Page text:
Former Juneau-Douglas High School pitcher Toby Staveland moved a step closer to his major league dream this week.
Staveland, who is pitching in the Atlanta Braves minor league system, was promoted on Tuesday from the Danville (Va.) Braves to the Jamestown (N.Y.) Jammers, said Renee Oakes, the director of public and media relations for the Danville team.
The Danville Braves are an advanced rookie-level team, playing in the Appalachian League. The Jamestown Jammers are a short-season A-level team, playing in the New York-Penn League.
Staveland isn't the only former Juneau-Douglas High School baseball player doing well this summer.
Rob Conway, a 1996 JDHS grad and current Iowa State third baseman, will be playing in the Southeastern Collegiate League's all-star game this Friday at Clemson University, representing the Carolina Sox. Chad Bentz, a 1999 JDHS grad and current left-handed pitcher at Long Beach State, combined with two relievers to throw a 5-0 shutout for the Anchorage Glacier Pilots of the Alaska League Tuesday night, beating the Anchorage Bucs.
Staveland, a right-handed pitcher who was a 44th-round pick by the Atlanta Braves in 1999, made his fifth appearance and first start for Danville on Monday. He threw six innings, allowing four hits, two runs (both earned), two walks and four strikeouts. With Monday's performance, Staveland improved to 2-0 with a 1.20 ERA in 15 innings, with only 10 hits, two runs and 12 strikeouts.
``He was pretty excited,'' said Wilma Staveland, Toby's mother. ``He pitched a day ago (Monday) and won. Then they called him in and told him he was being promoted and put him on the plane to New York, where he was met by a limousine.''
Oakes said Staveland left Danville after Monday's game, and was in New York on Tuesday.
Staveland, a 1998 JDHS grad, signed with the Braves in May, after finishing his second season with Mendocino Community College of Ukiah, Calif. In his two years at Mendocino, Staveland posted a 13-4 record with a 10-0 mark and a 4.01 ERA in 1999 and 3-4 record with a 3.56 ERA this spring. He was Mendocino's 1999 Rookie of the Year.
Conway, who saw spot action for the Glacier Pilots last summer, is hitting .383 with nine doubles and five triples for the Charlotte, N.C.-based Sox this summer. Conway, who was recruited as a designated hitter and has been playing some third base, has even seen action on the mound, throwing six innings and allowing just one earned run.
``It's not as competitive as the Alaska League, but it's giving me a chance to work on some things like (strike) zone discipline,'' Conway said by phone from Charlotte. ``It's pretty competitive, though.''
The SECL is a wood-bat collegiate league based in North Carolina and South Carolina and will expand to Georgia next fall. Carolina coach Jeff Baughn said many of the parks are large, and only one Sox player has homered yet this season. Conway had 10 homers at Iowa State this spring, but hasn't hit one yet for the Sox. But Conway said homers aren't really part of his game and he's learning to hit more line drives.
``I really like the way he's swinging the bat right now,'' Baughn said. ``He's taking what the pitchers give him and he's using the whole field. He's adjusted well.''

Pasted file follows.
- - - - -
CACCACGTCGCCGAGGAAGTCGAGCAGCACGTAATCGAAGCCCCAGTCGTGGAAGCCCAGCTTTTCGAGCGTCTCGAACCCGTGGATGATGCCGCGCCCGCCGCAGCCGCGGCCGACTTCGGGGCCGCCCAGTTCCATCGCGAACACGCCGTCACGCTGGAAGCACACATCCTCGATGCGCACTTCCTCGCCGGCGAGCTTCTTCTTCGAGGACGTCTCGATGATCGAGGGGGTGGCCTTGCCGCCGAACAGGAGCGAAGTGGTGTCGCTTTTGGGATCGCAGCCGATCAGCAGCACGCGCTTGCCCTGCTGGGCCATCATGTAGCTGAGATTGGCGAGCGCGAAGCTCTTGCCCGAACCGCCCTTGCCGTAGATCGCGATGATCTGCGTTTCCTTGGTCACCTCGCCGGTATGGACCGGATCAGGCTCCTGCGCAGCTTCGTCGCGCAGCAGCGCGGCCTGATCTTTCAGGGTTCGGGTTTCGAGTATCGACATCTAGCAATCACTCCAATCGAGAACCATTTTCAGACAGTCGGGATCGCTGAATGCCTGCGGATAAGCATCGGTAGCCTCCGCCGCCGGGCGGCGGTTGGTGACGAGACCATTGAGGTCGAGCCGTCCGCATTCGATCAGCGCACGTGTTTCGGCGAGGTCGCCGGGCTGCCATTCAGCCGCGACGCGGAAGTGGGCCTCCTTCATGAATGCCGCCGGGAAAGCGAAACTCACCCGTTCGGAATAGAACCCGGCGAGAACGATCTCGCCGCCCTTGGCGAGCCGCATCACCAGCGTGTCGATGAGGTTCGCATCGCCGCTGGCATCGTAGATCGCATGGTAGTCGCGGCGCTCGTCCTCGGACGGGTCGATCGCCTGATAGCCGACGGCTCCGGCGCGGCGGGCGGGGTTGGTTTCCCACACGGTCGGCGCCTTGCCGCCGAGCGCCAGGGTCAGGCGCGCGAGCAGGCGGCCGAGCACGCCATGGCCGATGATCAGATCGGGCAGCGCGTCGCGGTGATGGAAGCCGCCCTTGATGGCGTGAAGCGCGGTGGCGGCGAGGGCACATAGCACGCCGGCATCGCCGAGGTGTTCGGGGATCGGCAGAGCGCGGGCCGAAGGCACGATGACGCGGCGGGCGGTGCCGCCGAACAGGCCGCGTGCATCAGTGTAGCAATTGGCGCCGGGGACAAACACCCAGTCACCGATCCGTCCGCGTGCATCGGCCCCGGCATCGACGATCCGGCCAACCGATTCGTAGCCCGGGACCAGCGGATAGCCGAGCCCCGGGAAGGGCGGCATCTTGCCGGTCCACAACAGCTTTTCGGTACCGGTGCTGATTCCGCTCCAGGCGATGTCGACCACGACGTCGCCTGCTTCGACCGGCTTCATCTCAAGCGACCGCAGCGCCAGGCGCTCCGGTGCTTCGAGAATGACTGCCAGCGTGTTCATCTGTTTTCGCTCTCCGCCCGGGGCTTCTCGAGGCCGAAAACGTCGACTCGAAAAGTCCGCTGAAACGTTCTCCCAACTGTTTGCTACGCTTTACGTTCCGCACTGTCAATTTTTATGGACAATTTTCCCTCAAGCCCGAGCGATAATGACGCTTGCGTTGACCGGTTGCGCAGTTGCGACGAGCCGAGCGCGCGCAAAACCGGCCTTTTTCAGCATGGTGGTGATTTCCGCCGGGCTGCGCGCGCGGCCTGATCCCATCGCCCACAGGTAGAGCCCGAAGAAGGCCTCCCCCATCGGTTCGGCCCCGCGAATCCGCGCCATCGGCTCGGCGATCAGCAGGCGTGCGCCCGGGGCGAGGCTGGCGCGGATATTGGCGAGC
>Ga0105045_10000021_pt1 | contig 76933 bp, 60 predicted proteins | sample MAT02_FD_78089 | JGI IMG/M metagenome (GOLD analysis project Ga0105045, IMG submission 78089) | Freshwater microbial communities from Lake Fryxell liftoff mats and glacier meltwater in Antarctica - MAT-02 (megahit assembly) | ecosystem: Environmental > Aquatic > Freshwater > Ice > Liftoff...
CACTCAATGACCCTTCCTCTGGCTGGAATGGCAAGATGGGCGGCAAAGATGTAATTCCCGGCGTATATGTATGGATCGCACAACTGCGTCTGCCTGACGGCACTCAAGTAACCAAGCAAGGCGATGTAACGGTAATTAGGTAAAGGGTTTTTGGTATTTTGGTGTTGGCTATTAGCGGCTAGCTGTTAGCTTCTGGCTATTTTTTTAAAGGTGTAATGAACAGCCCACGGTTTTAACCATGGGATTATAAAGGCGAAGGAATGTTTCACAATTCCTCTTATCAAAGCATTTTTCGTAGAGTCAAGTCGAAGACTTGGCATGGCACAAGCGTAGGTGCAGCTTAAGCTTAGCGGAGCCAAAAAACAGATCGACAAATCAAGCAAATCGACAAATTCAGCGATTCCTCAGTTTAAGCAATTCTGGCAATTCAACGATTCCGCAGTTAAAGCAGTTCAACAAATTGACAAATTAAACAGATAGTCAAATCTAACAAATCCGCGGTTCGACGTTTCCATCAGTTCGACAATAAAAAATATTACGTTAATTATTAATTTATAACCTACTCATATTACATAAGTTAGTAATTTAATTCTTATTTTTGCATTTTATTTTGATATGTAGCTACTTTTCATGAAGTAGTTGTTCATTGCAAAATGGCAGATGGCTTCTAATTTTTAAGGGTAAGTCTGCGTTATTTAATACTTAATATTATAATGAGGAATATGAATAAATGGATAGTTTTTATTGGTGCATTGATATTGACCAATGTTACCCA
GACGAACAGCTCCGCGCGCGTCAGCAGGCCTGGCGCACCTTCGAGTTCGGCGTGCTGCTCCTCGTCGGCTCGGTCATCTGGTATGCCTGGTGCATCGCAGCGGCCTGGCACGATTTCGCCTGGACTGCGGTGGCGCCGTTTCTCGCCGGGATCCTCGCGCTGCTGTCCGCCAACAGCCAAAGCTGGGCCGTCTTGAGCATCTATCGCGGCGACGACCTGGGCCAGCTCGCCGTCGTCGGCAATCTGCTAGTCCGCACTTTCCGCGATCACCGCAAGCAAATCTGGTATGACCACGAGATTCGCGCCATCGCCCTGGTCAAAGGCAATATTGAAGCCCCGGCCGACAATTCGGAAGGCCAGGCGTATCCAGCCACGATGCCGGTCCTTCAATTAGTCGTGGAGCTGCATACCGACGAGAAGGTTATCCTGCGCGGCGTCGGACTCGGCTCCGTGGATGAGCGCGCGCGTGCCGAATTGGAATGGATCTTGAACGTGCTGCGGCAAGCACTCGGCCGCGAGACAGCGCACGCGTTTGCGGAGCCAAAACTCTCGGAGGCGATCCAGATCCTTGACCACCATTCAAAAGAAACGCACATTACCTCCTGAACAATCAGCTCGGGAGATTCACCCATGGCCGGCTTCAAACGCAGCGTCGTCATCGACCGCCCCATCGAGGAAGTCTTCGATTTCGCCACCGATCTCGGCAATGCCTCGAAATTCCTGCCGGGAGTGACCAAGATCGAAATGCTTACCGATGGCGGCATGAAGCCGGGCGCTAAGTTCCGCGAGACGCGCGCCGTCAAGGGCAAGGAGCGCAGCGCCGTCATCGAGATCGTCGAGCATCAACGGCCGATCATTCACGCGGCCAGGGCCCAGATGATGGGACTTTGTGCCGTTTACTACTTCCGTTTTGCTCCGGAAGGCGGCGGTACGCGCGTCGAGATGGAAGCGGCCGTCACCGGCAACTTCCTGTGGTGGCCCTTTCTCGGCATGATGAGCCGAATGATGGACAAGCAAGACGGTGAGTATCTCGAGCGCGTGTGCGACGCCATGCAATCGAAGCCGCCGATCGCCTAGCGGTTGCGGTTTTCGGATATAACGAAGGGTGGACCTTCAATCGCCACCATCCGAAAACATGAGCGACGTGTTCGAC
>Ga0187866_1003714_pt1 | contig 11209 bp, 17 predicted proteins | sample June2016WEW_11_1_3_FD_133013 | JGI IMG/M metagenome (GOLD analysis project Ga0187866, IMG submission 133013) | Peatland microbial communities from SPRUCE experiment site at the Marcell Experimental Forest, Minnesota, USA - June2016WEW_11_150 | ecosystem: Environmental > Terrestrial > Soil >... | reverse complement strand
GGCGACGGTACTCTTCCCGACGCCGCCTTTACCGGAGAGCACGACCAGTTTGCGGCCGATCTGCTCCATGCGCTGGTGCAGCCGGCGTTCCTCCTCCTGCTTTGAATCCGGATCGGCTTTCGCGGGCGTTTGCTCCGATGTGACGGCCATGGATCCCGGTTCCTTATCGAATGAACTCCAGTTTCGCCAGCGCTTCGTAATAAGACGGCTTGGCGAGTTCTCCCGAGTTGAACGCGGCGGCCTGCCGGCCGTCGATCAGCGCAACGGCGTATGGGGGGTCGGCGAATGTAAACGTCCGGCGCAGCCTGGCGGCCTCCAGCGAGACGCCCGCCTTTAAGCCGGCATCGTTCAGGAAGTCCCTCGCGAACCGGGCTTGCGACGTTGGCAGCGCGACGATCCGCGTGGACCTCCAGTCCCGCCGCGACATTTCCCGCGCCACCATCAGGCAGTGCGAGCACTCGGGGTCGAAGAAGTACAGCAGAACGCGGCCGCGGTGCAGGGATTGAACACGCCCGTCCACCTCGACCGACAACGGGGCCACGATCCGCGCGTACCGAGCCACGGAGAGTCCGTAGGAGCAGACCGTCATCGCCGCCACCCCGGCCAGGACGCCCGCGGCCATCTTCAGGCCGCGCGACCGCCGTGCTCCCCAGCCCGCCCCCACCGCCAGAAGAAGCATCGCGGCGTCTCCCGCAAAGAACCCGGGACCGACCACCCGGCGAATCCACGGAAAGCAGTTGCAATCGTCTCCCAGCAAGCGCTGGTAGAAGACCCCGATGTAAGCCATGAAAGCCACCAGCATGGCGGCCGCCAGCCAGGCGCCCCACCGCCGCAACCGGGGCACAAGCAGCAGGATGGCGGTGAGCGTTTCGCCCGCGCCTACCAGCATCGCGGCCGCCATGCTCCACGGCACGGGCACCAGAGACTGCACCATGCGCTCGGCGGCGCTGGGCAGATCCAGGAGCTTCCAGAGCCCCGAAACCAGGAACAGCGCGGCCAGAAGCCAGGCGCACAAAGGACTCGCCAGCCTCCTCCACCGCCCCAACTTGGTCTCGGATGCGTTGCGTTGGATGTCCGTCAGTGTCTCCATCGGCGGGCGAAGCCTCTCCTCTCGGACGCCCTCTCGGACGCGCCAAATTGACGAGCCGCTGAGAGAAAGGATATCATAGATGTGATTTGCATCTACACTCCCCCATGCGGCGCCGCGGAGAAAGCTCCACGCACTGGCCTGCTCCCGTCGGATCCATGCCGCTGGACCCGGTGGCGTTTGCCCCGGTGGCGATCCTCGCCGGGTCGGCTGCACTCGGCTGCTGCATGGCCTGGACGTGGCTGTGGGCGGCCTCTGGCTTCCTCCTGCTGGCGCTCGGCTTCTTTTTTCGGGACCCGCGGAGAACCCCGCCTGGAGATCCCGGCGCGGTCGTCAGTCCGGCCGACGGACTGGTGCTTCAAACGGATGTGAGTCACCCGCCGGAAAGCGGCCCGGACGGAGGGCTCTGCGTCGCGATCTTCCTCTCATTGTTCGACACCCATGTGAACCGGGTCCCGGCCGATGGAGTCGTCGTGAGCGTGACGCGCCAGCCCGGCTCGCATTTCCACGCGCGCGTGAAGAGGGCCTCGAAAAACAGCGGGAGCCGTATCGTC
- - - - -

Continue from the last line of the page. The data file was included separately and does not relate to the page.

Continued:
Conway was recruited strictly as a designated hitter, but when one of the Sox third basemen was injured and lost for the season Conway moved into one of the team's two spots at third (Baughn uses a platoon system because the league schedules a lot of doubleheaders). He's also played some shortstop and second base this summer, and has played errorfree baseball. In college, Conway had 21 errors with most of them coming when he was playing out of position at shortstop.
``He's on the all-star team because he's been one of our most valuable players,'' Baughn said. ``His batting average is about third on the team, but he was our first choice for the all-star game because he does so much for us. He'll do whatever you ask.''
For Bentz, who is in his second season with the Glacier Pilots, things are going much better this year even if he did miss 11 days with a sore pitching shoulder before Tuesday's start.
Bentz won his first decision of the season Tuesday, throwing twohit shutout ball and allowing just five baserunners over 5 2/3 innings. For the season, Bentz has allowed five earned runs in 20 2/3 innings for a 2.18 ERA.
``It felt good to be on the hump (mound) again,'' Bentz told the Anchorage Daily News after Tuesday's game. ``My arm didn't hurt at all. I couldn't be more happy, except for those two walks in the sixth (that resulted in a reliever being brought in to finish the inning).''
Bentz, a 34th-round draft pick by the New York Yankees in 1999, struggled to a 9.50 ERA last summer with the Pilots as one of two players in the Alaska League making the jump from high school ball.
Born without a right hand, Bentz also showed he can field his position in Tuesday's game as he picked up a comebacker in the fifth inning and threw out the baserunner by a couple of steps. Bentz holds his glove on the stump of his non-pitching hand when he throws, then quickly slips it on after his delivery, much like former major leaguer Jim Abbott who also only has one hand.
``I love comebackers,'' Bentz said. ``People don't think I can do it, that I won't get the glove on in time. I practice that every time I throw a ball. Some kids were asking me how I do it so fast, but after 20 years you get used to it.''
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